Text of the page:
Sally at 30 shares her frustration, anger, and sadness. It falls on deaf ears. Why is an adult woman still caring for her adult siblings? We would readily give love and compassion to the seven-year-old who lived in constant fear and neglect. When Sally the adult comes to us with her brokenness, it is time to tell her she needs to leave the past behind and move on. 

Sally believed the lie and made the oath. Therefore when her siblings continue to make mistakes and suffer, she relives the failure--and all the emotions that accompany them. If Sally does not accept her brother at 3 AM, drunk and on a methadone binge, he might get arrested. He might crash his car. He might find more drugs and overdose. 

And it would be all her fault. She knows that it disrupts her family, which causes more guilt. In her anger as a child and young adult she vowed she would never let them feel that pain again. Now she is hurting the people who love and need her the most--the ones who need her in a healthy, appropriate context. She is failing everyone, including herself. And she is isolated because no one really understands. They reinforce what she already knows--it's all her fault. No matter what she does, she can't win. She is tired of the failure. She is ready to finally give up as depression, uncertainty, and hopelessness take hold.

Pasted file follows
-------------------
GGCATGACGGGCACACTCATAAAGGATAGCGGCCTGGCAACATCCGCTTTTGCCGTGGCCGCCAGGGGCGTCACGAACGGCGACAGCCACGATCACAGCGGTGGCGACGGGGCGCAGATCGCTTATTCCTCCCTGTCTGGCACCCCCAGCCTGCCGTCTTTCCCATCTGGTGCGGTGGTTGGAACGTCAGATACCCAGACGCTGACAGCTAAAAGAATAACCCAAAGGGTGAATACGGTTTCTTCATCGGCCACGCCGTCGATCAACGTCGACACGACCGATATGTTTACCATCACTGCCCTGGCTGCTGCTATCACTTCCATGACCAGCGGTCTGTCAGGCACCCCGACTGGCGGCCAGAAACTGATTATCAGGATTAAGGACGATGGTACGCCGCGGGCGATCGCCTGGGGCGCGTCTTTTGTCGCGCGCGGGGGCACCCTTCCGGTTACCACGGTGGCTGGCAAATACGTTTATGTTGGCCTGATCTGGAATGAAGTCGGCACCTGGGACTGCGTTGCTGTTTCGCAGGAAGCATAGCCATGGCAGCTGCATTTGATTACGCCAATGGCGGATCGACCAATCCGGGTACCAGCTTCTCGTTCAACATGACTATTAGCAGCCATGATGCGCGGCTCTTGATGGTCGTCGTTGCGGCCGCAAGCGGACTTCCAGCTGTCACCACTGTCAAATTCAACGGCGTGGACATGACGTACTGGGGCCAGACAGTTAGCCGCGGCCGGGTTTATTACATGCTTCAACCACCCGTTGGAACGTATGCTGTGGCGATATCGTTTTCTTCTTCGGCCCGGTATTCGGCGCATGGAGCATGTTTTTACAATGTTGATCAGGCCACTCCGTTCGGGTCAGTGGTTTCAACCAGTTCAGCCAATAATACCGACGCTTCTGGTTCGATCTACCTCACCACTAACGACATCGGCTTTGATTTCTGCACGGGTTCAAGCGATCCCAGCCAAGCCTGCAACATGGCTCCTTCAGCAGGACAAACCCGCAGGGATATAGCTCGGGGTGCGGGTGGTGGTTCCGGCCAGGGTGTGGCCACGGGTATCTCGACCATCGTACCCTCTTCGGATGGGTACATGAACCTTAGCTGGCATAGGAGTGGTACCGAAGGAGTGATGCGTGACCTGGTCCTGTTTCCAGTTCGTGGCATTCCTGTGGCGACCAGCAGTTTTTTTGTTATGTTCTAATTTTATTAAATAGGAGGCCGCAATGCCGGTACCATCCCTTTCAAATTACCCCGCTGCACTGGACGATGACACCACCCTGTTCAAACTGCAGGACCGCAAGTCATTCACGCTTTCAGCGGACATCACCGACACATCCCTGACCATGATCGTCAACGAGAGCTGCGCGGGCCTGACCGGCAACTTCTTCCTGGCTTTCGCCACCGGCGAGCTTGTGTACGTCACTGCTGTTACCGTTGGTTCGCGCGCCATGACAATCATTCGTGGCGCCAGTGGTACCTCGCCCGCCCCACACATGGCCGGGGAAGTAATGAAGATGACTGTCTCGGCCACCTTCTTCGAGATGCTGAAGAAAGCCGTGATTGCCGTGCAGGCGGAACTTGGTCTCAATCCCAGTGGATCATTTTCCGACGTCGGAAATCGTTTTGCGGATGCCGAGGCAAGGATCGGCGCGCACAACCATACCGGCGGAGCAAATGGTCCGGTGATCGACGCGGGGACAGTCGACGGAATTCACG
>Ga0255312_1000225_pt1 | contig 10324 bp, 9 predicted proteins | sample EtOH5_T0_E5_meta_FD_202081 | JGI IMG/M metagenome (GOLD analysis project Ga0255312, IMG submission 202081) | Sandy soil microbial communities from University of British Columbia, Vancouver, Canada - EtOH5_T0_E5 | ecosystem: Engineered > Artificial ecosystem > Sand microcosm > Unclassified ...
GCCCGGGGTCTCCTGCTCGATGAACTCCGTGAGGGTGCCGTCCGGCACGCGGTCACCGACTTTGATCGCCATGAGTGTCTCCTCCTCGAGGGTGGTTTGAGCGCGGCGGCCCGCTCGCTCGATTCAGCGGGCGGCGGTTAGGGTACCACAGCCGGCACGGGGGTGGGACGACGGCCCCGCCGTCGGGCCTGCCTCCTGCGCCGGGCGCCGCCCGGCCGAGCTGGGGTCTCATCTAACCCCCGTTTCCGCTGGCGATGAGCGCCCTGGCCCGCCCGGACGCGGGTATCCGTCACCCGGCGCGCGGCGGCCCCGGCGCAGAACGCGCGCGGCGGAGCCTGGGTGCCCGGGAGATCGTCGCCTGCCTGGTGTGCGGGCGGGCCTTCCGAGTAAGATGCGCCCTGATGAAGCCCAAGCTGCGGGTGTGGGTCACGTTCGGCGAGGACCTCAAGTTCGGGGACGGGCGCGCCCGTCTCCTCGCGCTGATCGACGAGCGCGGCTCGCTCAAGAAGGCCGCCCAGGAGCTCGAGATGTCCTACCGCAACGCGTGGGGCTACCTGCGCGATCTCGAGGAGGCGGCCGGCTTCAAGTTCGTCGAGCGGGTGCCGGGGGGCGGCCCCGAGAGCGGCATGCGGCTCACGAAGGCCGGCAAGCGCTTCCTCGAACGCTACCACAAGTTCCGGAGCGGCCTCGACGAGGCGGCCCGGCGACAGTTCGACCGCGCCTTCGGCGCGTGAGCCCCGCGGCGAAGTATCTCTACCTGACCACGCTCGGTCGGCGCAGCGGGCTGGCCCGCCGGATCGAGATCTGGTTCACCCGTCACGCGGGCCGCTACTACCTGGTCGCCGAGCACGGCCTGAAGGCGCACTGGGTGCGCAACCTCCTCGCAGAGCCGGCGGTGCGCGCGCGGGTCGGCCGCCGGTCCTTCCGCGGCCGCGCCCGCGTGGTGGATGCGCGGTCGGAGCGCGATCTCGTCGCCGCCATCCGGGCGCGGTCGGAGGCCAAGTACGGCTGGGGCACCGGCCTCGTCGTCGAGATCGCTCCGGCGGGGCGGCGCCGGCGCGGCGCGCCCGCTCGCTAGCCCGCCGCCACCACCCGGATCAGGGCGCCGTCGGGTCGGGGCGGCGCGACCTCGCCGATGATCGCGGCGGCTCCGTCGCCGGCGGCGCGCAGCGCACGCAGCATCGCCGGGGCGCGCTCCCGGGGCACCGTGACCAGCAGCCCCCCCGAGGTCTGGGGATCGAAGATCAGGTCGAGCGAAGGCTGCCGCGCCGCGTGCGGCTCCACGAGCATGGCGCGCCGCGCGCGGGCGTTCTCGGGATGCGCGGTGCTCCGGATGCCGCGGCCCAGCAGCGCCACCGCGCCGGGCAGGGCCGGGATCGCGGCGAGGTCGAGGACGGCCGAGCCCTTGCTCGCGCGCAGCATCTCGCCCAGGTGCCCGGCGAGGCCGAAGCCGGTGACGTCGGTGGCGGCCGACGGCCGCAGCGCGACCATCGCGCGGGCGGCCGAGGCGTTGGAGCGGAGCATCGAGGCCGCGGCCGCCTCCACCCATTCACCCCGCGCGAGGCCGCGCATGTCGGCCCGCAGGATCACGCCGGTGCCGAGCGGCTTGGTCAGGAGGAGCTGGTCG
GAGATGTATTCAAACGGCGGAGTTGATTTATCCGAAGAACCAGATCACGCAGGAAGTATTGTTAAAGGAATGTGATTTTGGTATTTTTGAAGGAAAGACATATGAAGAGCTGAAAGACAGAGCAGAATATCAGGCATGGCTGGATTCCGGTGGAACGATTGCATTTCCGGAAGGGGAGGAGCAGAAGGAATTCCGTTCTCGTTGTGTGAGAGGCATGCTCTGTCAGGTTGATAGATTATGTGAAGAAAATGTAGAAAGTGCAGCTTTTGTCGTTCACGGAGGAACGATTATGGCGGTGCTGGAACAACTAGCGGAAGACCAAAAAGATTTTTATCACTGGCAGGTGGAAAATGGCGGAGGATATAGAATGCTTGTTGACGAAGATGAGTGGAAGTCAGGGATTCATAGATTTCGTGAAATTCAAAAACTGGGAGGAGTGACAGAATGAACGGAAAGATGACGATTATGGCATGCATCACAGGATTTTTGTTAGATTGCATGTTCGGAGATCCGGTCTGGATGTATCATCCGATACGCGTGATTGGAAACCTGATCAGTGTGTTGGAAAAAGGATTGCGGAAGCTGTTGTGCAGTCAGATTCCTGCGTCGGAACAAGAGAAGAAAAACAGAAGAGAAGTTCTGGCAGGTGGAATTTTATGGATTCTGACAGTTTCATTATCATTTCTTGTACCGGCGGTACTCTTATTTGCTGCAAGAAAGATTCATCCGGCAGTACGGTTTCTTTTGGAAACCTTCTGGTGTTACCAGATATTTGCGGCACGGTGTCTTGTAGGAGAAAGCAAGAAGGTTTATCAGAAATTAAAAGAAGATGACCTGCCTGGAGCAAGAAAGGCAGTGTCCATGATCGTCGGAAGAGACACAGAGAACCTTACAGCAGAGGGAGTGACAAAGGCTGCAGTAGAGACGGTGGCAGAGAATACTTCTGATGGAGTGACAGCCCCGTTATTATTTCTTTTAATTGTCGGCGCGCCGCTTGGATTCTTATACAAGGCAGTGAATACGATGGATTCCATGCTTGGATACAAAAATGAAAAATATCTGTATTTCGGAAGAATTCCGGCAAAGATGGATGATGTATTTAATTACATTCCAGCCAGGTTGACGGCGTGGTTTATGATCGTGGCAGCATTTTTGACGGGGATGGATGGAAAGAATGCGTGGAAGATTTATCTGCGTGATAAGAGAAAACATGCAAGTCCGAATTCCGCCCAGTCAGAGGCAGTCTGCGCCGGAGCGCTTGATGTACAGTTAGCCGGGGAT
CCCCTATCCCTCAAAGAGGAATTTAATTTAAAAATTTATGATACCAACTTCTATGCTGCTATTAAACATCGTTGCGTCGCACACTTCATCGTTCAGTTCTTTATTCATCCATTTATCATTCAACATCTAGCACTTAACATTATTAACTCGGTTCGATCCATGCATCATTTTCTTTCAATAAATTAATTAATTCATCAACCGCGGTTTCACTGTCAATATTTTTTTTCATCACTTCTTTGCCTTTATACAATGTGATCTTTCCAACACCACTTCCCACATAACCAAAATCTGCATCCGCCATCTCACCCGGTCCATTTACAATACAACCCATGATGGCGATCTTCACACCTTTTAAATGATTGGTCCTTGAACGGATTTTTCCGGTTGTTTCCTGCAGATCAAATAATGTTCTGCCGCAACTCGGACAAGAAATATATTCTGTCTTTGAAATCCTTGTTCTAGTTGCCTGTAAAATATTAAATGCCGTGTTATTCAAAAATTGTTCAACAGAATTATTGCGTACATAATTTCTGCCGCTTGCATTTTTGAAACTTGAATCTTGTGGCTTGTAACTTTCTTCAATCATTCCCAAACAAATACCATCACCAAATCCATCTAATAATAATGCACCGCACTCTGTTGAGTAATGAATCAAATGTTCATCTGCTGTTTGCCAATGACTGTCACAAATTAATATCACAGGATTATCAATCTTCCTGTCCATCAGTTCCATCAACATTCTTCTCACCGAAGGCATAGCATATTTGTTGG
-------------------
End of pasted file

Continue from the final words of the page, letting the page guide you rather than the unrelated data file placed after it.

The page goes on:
This is why as we write our own timelines, we will be asking God to show us through each word, each event, each struggle and moment of pain, what lies we believed, what oaths we may have pledged, and rely on Him to mend our brokenness. It is God who has seen each moment. It is God alone who can address the most painful wounds we carry for ourselves or on behalf of others. 

This is also why as we journey with one another through healing and restoration, we will never have to address how Sally or anyone else is to blame. Each will be accountable for their own journey. Each will focus on their own pain and suffering, their own shortcomings, and their own sin. As we seek God to deliver us from the issues we have failed to address, we will allow Him to direct and guide us through our own faults, and rely on Him to show us where forgiveness, repentance, confession, and truth meet practicality. We will trust God to address our wounds in love and compassion.